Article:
When I tell people I follow a Minoan spiritual path, one of the first things they ask about is the labyrinth. Often, all they know about the labyrinth is what they've heard from the Theseus-and-the-Minotaur story. The thing is, the Greeks invented Theseus as a culture hero centuries after Minoan civilization had ceased to exist, so the Minoans never even knew about him. In Theseus' tale, the labyrinth is a deadly maze full of confusing twists and turns, impossible to escape with the help of Ariadne's thread. In reality, the labyrinth is very different from that.
If you have a look at the labyrinth design at the top of this post, you'll see that it has a single path that leads unerringly to the center. Sure, there are twists and turns. These are designed to disorient the person walking the labyrinth so they can enter altered states of consciousness and reach their own inner spiritual understanding. But there's only one way in and the same way back out. This is called a unicursal (one-route) maze. And it's not a tricky trap. It's a spiritual tool.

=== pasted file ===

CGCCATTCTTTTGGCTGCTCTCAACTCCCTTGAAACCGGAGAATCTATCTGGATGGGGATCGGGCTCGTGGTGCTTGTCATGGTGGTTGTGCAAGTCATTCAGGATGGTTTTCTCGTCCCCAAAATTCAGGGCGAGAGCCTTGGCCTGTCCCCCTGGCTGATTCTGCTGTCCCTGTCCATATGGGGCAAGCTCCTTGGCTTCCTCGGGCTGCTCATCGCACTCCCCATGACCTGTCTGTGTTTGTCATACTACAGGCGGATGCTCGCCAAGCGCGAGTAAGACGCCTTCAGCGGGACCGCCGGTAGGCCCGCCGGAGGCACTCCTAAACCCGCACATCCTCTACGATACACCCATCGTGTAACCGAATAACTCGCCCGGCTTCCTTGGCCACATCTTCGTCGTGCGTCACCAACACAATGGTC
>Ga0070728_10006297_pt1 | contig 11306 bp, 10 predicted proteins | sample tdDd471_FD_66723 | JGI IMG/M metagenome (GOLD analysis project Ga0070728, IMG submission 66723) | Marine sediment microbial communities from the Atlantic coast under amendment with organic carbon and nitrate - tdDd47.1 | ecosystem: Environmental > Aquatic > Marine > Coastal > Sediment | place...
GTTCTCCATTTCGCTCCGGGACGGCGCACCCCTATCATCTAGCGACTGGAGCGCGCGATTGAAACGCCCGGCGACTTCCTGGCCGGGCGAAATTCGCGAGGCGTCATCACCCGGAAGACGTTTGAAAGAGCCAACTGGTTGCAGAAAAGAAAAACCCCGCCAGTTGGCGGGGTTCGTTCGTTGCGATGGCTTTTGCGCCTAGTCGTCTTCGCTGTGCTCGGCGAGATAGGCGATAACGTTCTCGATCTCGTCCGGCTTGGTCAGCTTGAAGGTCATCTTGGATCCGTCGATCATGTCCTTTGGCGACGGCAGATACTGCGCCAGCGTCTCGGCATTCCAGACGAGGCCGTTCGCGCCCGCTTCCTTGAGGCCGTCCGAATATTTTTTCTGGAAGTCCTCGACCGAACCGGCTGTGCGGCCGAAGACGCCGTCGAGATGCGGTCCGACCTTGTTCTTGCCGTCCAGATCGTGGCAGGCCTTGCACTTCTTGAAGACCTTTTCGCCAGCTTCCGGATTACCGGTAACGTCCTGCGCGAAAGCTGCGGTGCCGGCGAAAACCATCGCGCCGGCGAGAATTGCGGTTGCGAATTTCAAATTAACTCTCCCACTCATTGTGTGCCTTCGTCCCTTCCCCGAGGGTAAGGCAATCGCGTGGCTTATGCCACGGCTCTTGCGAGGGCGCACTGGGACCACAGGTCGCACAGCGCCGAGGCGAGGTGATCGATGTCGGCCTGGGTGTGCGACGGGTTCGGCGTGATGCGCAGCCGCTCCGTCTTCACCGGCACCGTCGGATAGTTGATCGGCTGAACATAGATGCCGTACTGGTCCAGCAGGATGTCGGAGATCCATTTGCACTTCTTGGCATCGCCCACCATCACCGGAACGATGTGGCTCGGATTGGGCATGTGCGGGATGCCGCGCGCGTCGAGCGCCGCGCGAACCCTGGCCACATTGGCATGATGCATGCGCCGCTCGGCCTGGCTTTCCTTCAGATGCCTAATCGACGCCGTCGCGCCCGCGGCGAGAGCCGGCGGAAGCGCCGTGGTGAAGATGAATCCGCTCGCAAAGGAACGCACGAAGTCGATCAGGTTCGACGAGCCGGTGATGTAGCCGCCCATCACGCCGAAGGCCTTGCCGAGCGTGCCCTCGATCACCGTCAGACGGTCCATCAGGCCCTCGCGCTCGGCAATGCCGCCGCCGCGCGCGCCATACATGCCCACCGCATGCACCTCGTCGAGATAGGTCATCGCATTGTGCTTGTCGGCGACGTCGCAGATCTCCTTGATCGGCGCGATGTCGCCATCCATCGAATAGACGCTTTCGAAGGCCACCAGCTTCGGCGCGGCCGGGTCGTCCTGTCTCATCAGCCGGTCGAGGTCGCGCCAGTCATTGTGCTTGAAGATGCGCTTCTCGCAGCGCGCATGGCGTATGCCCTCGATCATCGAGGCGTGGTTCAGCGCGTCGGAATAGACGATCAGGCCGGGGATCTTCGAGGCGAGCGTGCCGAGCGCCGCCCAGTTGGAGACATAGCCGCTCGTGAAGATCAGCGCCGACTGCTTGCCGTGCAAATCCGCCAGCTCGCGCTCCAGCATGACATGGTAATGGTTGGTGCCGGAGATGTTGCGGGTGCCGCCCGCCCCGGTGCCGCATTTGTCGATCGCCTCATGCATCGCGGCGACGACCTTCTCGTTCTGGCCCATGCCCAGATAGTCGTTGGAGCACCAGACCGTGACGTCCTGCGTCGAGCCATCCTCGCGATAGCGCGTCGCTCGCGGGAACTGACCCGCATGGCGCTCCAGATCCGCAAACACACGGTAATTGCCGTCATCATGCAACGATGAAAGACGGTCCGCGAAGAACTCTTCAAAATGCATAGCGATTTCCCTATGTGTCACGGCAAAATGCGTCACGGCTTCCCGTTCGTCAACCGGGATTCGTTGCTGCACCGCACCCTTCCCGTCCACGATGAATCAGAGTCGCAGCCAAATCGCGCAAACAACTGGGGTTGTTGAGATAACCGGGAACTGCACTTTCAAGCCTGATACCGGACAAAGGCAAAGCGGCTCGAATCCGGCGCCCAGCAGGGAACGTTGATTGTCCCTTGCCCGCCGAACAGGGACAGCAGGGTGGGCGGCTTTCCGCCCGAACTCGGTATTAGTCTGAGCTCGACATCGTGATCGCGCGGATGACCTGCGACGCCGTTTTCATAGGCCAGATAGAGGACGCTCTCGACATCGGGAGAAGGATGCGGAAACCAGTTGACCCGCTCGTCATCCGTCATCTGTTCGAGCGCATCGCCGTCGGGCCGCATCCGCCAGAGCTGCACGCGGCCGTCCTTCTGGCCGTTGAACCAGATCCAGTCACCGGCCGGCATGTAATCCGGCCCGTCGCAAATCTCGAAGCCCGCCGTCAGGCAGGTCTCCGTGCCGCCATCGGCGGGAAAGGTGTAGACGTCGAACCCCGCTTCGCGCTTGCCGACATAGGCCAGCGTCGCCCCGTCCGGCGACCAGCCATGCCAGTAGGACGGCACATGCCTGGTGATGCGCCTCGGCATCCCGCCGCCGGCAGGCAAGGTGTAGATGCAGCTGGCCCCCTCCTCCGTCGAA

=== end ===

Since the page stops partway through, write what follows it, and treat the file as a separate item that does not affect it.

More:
Figuring out ancient people's spiritual practices is hard. Even if we have written records that they've left us, they're not around any more to tell us how to interpret them. And in the case of the ancient Minoans, we can't read what they wrote, so all we have to go on is archaeological finds. And if those archaeological finds aren't genuine, then what we figure out about their spirituality may be wrong as well.
That beautiful ivory-and-gold snake goddess at the top of this post is probably a forgery. A century ago, when Sir Arthur Evans excavated the temple complex at Knossos, the world went "Minoan crazy." Museums clamored for items to display to bring in bigger and bigger crowds, and many unscrupulous folks were more than happy to oblige. This one's probably a forgery, too, based on carbon-14 dating:
History changes, I'm telling you. OK, the things that actually happened way-back-when don't really change, but our interpretation of them sure does. It's amazing how much our understanding of ancient Minoan culture has changed in the century or so since Sir Arthur Evans first uncovered the ruins of the temple complex at Knossos.
For instance, Evans was caught up in the ancient Egypt craze that had been bubbling along for decades as early archaeologists began uncovering Egyptian artifacts and translating Egyptian hieroglyphic texts. He considered Egypt to be the high civilization of the ancient world. So when he discovered that the Minoans - who flourished at about the same time as Old and Middle Kingdom Egypt - had complex architecture, paved roads, enclosed sewers, and other markers of a 'proper' civilized society, he assumed they had borrowed it all wholesale from Egypt.